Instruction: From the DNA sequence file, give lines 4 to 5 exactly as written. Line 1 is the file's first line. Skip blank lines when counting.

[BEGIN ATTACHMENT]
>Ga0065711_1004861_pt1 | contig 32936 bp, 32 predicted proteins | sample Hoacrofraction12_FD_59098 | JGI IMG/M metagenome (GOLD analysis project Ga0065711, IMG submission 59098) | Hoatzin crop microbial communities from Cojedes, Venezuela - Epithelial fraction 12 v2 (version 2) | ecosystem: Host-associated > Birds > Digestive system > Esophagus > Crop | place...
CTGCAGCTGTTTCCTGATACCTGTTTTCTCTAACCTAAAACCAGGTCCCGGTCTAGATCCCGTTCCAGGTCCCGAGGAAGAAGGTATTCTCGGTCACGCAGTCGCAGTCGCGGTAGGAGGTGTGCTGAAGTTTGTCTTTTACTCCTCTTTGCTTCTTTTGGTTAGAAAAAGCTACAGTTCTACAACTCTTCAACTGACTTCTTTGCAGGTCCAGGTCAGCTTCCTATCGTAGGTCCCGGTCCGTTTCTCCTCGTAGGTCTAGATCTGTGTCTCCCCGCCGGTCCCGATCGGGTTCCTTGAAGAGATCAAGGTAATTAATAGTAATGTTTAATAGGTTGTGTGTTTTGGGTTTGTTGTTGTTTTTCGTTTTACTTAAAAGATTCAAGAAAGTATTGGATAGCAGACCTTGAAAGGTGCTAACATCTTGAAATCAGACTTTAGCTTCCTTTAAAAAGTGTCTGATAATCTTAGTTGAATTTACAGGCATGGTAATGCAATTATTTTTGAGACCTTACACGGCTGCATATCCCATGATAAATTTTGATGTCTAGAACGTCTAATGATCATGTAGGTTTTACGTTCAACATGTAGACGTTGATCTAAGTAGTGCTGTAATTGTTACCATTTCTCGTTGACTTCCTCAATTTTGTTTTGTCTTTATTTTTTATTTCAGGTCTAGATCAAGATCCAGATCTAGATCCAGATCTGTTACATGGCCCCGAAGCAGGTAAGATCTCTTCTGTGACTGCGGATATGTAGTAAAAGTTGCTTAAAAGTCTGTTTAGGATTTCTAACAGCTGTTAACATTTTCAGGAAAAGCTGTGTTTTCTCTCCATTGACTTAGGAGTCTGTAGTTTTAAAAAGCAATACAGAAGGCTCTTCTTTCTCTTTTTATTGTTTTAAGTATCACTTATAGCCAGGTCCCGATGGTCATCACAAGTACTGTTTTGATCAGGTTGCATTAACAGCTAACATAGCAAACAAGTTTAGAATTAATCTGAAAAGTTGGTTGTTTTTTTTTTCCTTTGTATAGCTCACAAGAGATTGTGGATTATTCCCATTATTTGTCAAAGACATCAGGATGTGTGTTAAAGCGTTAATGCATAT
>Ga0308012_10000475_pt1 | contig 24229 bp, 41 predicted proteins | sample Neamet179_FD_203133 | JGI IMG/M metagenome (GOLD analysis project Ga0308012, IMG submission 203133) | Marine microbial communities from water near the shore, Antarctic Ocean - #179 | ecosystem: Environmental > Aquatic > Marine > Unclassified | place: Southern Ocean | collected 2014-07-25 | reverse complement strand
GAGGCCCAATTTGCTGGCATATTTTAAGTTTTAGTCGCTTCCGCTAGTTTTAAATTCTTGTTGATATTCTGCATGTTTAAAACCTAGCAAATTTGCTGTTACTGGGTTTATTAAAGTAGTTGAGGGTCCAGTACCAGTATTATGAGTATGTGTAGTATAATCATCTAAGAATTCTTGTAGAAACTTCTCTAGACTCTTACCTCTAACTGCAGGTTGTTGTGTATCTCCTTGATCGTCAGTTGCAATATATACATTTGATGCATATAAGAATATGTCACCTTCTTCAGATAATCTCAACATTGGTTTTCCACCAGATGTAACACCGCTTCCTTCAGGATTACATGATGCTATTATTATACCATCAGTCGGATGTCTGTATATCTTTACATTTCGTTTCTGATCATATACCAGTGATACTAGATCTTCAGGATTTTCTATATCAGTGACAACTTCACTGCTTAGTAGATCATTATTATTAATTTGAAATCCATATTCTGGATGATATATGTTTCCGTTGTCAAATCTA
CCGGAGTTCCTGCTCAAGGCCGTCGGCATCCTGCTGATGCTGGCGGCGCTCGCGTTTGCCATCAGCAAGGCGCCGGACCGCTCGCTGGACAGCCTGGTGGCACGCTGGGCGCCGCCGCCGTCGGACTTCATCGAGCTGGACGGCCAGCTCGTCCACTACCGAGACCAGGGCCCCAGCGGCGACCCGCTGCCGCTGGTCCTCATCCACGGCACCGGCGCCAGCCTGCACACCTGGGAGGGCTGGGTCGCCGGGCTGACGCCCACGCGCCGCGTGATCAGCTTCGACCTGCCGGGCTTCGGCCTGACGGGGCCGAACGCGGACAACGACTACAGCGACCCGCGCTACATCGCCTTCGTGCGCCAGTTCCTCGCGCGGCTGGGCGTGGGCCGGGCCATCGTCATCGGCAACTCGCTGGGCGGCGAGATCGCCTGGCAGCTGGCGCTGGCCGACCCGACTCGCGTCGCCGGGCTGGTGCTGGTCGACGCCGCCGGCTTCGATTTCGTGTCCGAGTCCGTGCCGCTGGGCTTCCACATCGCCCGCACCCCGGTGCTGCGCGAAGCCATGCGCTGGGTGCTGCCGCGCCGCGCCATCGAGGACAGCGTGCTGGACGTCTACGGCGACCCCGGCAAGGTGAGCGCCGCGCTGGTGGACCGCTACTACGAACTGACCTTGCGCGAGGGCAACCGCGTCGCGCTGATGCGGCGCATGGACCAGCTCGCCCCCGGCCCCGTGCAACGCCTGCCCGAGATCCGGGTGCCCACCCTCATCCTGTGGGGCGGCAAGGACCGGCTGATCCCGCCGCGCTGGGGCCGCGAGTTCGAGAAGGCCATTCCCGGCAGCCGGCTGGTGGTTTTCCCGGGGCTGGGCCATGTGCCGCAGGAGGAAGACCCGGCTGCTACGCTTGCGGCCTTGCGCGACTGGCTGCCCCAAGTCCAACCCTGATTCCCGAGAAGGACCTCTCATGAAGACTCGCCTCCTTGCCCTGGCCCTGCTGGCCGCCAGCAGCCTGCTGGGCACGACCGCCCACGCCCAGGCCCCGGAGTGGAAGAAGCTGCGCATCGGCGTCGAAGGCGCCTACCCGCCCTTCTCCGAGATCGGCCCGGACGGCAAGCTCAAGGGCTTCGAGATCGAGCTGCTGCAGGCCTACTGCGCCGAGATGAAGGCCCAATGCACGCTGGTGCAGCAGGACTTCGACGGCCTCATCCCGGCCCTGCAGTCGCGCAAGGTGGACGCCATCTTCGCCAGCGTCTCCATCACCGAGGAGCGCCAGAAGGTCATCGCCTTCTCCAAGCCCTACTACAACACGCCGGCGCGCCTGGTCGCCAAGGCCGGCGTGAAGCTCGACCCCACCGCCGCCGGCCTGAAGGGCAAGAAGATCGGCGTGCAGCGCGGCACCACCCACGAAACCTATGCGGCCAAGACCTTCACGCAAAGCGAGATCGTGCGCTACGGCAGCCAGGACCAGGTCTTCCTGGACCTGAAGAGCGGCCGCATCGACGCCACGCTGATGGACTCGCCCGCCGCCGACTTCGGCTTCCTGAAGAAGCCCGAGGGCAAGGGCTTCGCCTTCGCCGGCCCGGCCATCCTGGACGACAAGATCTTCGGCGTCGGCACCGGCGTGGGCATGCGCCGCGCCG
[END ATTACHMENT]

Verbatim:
GAGGCCCAATTTGCTGGCATATTTTAAGTTTTAGTCGCTTCCGCTAGTTTTAAATTCTTGTTGATATTCTGCATGTTTAAAACCTAGCAAATTTGCTGTTACTGGGTTTATTAAAGTAGTTGAGGGTCCAGTACCAGTATTATGAGTATGTGTAGTATAATCATCTAAGAATTCTTGTAGAAACTTCTCTAGACTCTTACCTCTAACTGCAGGTTGTTGTGTATCTCCTTGATCGTCAGTTGCAATATATACATTTGATGCATATAAGAATATGTCACCTTCTTCAGATAATCTCAACATTGGTTTTCCACCAGATGTAACACCGCTTCCTTCAGGATTACATGATGCTATTATTATACCATCAGTCGGATGTCTGTATATCTTTACATTTCGTTTCTGATCATATACCAGTGATACTAGATCTTCAGGATTTTCTATATCAGTGACAACTTCACTGCTTAGTAGATCATTATTATTAATTTGAAATCCATATTCTGGATGATATATGTTTCCGTTGTCAAATCTA
CCGGAGTTCCTGCTCAAGGCCGTCGGCATCCTGCTGATGCTGGCGGCGCTCGCGTTTGCCATCAGCAAGGCGCCGGACCGCTCGCTGGACAGCCTGGTGGCACGCTGGGCGCCGCCGCCGTCGGACTTCATCGAGCTGGACGGCCAGCTCGTCCACTACCGAGACCAGGGCCCCAGCGGCGACCCGCTGCCGCTGGTCCTCATCCACGGCACCGGCGCCAGCCTGCACACCTGGGAGGGCTGGGTCGCCGGGCTGACGCCCACGCGCCGCGTGATCAGCTTCGACCTGCCGGGCTTCGGCCTGACGGGGCCGAACGCGGACAACGACTACAGCGACCCGCGCTACATCGCCTTCGTGCGCCAGTTCCTCGCGCGGCTGGGCGTGGGCCGGGCCATCGTCATCGGCAACTCGCTGGGCGGCGAGATCGCCTGGCAGCTGGCGCTGGCCGACCCGACTCGCGTCGCCGGGCTGGTGCTGGTCGACGCCGCCGGCTTCGATTTCGTGTCCGAGTCCGTGCCGCTGGGCTTCCACATCGCCCGCACCCCGGTGCTGCGCGAAGCCATGCGCTGGGTGCTGCCGCGCCGCGCCATCGAGGACAGCGTGCTGGACGTCTACGGCGACCCCGGCAAGGTGAGCGCCGCGCTGGTGGACCGCTACTACGAACTGACCTTGCGCGAGGGCAACCGCGTCGCGCTGATGCGGCGCATGGACCAGCTCGCCCCCGGCCCCGTGCAACGCCTGCCCGAGATCCGGGTGCCCACCCTCATCCTGTGGGGCGGCAAGGACCGGCTGATCCCGCCGCGCTGGGGCCGCGAGTTCGAGAAGGCCATTCCCGGCAGCCGGCTGGTGGTTTTCCCGGGGCTGGGCCATGTGCCGCAGGAGGAAGACCCGGCTGCTACGCTTGCGGCCTTGCGCGACTGGCTGCCCCAAGTCCAACCCTGATTCCCGAGAAGGACCTCTCATGAAGACTCGCCTCCTTGCCCTGGCCCTGCTGGCCGCCAGCAGCCTGCTGGGCACGACCGCCCACGCCCAGGCCCCGGAGTGGAAGAAGCTGCGCATCGGCGTCGAAGGCGCCTACCCGCCCTTCTCCGAGATCGGCCCGGACGGCAAGCTCAAGGGCTTCGAGATCGAGCTGCTGCAGGCCTACTGCGCCGAGATGAAGGCCCAATGCACGCTGGTGCAGCAGGACTTCGACGGCCTCATCCCGGCCCTGCAGTCGCGCAAGGTGGACGCCATCTTCGCCAGCGTCTCCATCACCGAGGAGCGCCAGAAGGTCATCGCCTTCTCCAAGCCCTACTACAACACGCCGGCGCGCCTGGTCGCCAAGGCCGGCGTGAAGCTCGACCCCACCGCCGCCGGCCTGAAGGGCAAGAAGATCGGCGTGCAGCGCGGCACCACCCACGAAACCTATGCGGCCAAGACCTTCACGCAAAGCGAGATCGTGCGCTACGGCAGCCAGGACCAGGTCTTCCTGGACCTGAAGAGCGGCCGCATCGACGCCACGCTGATGGACTCGCCCGCCGCCGACTTCGGCTTCCTGAAGAAGCCCGAGGGCAAGGGCTTCGCCTTCGCCGGCCCGGCCATCCTGGACGACAAGATCTTCGGCGTCGGCACCGGCGTGGGCATGCGCCGCGCCG